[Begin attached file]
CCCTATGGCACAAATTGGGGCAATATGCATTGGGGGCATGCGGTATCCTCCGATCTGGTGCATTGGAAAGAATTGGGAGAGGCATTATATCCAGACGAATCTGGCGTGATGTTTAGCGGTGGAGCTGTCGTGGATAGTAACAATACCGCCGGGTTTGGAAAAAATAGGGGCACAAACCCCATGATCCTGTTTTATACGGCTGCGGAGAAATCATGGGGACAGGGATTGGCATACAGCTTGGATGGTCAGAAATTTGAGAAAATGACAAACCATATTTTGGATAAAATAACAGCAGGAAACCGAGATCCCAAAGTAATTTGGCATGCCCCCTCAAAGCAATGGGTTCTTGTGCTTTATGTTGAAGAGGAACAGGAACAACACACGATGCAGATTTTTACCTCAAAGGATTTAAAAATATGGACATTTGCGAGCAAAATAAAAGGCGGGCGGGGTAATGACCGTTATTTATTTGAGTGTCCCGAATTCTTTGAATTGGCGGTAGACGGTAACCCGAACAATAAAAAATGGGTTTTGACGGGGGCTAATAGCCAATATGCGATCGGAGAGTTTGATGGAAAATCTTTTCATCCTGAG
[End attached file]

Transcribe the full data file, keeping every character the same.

CCCTATGGCACAAATTGGGGCAATATGCATTGGGGGCATGCGGTATCCTCCGATCTGGTGCATTGGAAAGAATTGGGAGAGGCATTATATCCAGACGAATCTGGCGTGATGTTTAGCGGTGGAGCTGTCGTGGATAGTAACAATACCGCCGGGTTTGGAAAAAATAGGGGCACAAACCCCATGATCCTGTTTTATACGGCTGCGGAGAAATCATGGGGACAGGGATTGGCATACAGCTTGGATGGTCAGAAATTTGAGAAAATGACAAACCATATTTTGGATAAAATAACAGCAGGAAACCGAGATCCCAAAGTAATTTGGCATGCCCCCTCAAAGCAATGGGTTCTTGTGCTTTATGTTGAAGAGGAACAGGAACAACACACGATGCAGATTTTTACCTCAAAGGATTTAAAAATATGGACATTTGCGAGCAAAATAAAAGGCGGGCGGGGTAATGACCGTTATTTATTTGAGTGTCCCGAATTCTTTGAATTGGCGGTAGACGGTAACCCGAACAATAAAAAATGGGTTTTGACGGGGGCTAATAGCCAATATGCGATCGGAGAGTTTGATGGAAAATCTTTTCATCCTGAG